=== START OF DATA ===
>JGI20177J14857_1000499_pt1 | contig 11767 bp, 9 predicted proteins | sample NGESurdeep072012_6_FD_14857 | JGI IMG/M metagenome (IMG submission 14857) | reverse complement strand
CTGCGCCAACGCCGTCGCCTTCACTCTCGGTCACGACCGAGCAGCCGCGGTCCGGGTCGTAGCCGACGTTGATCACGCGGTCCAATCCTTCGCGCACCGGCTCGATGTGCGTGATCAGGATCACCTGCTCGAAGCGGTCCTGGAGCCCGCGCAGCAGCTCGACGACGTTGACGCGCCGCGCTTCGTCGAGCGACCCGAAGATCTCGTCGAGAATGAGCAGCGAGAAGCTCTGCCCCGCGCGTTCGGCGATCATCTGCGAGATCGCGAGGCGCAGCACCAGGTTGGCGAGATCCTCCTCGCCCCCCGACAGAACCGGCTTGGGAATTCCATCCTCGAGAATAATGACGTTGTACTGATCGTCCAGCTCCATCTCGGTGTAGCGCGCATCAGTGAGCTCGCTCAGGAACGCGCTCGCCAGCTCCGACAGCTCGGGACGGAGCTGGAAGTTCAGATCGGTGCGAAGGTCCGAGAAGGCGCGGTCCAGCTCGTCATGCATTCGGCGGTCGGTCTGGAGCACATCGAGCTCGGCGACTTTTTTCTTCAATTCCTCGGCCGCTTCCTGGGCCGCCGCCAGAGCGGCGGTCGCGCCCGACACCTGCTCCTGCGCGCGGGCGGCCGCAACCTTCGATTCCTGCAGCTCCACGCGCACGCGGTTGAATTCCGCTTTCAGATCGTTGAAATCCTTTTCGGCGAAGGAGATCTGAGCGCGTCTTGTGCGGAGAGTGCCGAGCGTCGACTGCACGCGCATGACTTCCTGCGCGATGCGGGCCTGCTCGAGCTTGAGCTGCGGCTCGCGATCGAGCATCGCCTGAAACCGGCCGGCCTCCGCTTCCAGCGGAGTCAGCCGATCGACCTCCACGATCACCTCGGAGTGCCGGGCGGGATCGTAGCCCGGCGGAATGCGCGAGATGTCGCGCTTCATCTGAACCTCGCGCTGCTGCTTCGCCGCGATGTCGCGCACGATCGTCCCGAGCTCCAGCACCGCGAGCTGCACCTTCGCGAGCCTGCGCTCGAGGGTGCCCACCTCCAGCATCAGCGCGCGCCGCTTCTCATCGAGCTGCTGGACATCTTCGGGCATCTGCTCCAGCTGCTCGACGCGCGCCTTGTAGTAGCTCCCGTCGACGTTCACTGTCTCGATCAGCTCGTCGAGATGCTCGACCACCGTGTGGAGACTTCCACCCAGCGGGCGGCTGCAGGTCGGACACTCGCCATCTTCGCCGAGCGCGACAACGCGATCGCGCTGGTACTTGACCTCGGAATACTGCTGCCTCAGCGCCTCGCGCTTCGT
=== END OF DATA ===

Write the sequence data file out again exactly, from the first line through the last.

>JGI20177J14857_1000499_pt1 | contig 11767 bp, 9 predicted proteins | sample NGESurdeep072012_6_FD_14857 | JGI IMG/M metagenome (IMG submission 14857) | reverse complement strand
CTGCGCCAACGCCGTCGCCTTCACTCTCGGTCACGACCGAGCAGCCGCGGTCCGGGTCGTAGCCGACGTTGATCACGCGGTCCAATCCTTCGCGCACCGGCTCGATGTGCGTGATCAGGATCACCTGCTCGAAGCGGTCCTGGAGCCCGCGCAGCAGCTCGACGACGTTGACGCGCCGCGCTTCGTCGAGCGACCCGAAGATCTCGTCGAGAATGAGCAGCGAGAAGCTCTGCCCCGCGCGTTCGGCGATCATCTGCGAGATCGCGAGGCGCAGCACCAGGTTGGCGAGATCCTCCTCGCCCCCCGACAGAACCGGCTTGGGAATTCCATCCTCGAGAATAATGACGTTGTACTGATCGTCCAGCTCCATCTCGGTGTAGCGCGCATCAGTGAGCTCGCTCAGGAACGCGCTCGCCAGCTCCGACAGCTCGGGACGGAGCTGGAAGTTCAGATCGGTGCGAAGGTCCGAGAAGGCGCGGTCCAGCTCGTCATGCATTCGGCGGTCGGTCTGGAGCACATCGAGCTCGGCGACTTTTTTCTTCAATTCCTCGGCCGCTTCCTGGGCCGCCGCCAGAGCGGCGGTCGCGCCCGACACCTGCTCCTGCGCGCGGGCGGCCGCAACCTTCGATTCCTGCAGCTCCACGCGCACGCGGTTGAATTCCGCTTTCAGATCGTTGAAATCCTTTTCGGCGAAGGAGATCTGAGCGCGTCTTGTGCGGAGAGTGCCGAGCGTCGACTGCACGCGCATGACTTCCTGCGCGATGCGGGCCTGCTCGAGCTTGAGCTGCGGCTCGCGATCGAGCATCGCCTGAAACCGGCCGGCCTCCGCTTCCAGCGGAGTCAGCCGATCGACCTCCACGATCACCTCGGAGTGCCGGGCGGGATCGTAGCCCGGCGGAATGCGCGAGATGTCGCGCTTCATCTGAACCTCGCGCTGCTGCTTCGCCGCGATGTCGCGCACGATCGTCCCGAGCTCCAGCACCGCGAGCTGCACCTTCGCGAGCCTGCGCTCGAGGGTGCCCACCTCCAGCATCAGCGCGCGCCGCTTCTCATCGAGCTGCTGGACATCTTCGGGCATCTGCTCCAGCTGCTCGACGCGCGCCTTGTAGTAGCTCCCGTCGACGTTCACTGTCTCGATCAGCTCGTCGAGATGCTCGACCACCGTGTGGAGACTTCCACCCAGCGGGCGGCTGCAGGTCGGACACTCGCCATCTTCGCCGAGCGCGACAACGCGATCGCGCTGGTACTTGACCTCGGAATACTGCTGCCTCAGCGCCTCGCGCTTCGT